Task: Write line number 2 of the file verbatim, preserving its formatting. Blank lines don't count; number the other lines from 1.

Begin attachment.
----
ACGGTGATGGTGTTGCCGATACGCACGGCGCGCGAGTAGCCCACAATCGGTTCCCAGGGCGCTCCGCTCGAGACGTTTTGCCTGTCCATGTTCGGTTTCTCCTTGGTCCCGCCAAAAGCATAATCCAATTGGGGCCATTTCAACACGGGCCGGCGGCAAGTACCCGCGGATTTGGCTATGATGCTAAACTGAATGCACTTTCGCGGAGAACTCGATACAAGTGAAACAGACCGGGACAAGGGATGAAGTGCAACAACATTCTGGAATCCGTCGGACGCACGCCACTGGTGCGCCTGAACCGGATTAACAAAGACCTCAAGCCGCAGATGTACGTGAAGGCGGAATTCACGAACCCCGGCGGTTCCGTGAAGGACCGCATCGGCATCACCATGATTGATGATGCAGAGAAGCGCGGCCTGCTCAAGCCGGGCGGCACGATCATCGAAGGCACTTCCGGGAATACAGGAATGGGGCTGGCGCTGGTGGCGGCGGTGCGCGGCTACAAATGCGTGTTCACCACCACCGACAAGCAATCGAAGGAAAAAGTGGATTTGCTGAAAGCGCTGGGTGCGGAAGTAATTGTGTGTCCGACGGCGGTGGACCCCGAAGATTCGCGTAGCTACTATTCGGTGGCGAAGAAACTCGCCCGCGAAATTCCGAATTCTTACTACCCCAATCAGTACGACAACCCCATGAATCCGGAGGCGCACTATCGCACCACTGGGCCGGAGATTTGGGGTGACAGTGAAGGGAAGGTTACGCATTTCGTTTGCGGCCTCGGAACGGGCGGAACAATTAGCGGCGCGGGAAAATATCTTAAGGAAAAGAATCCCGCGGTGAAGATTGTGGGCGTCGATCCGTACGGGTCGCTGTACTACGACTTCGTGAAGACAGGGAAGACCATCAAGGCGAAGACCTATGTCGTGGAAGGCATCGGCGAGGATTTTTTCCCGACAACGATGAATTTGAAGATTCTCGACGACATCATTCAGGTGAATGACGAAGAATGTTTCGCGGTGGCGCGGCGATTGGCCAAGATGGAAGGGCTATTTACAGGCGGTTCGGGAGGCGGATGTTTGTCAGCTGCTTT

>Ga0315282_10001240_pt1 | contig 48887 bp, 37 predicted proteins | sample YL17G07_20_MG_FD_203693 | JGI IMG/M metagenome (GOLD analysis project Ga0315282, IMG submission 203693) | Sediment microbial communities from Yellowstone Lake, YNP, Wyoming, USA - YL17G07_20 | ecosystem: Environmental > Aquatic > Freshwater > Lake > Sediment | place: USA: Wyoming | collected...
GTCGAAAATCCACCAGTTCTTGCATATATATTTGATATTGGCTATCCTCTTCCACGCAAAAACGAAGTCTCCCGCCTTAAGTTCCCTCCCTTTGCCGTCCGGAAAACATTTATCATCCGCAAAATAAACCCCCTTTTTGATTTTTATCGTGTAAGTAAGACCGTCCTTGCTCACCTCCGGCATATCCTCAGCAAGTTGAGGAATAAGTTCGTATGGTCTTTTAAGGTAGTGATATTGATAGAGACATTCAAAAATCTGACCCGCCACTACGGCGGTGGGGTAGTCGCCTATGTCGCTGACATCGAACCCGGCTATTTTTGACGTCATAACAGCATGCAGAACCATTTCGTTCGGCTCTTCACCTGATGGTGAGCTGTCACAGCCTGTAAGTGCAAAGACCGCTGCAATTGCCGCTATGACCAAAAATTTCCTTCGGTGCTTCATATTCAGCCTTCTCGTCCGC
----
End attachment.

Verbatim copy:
>Ga0315282_10001240_pt1 | contig 48887 bp, 37 predicted proteins | sample YL17G07_20_MG_FD_203693 | JGI IMG/M metagenome (GOLD analysis project Ga0315282, IMG submission 203693) | Sediment microbial communities from Yellowstone Lake, YNP, Wyoming, USA - YL17G07_20 | ecosystem: Environmental > Aquatic > Freshwater > Lake > Sediment | place: USA: Wyoming | collected...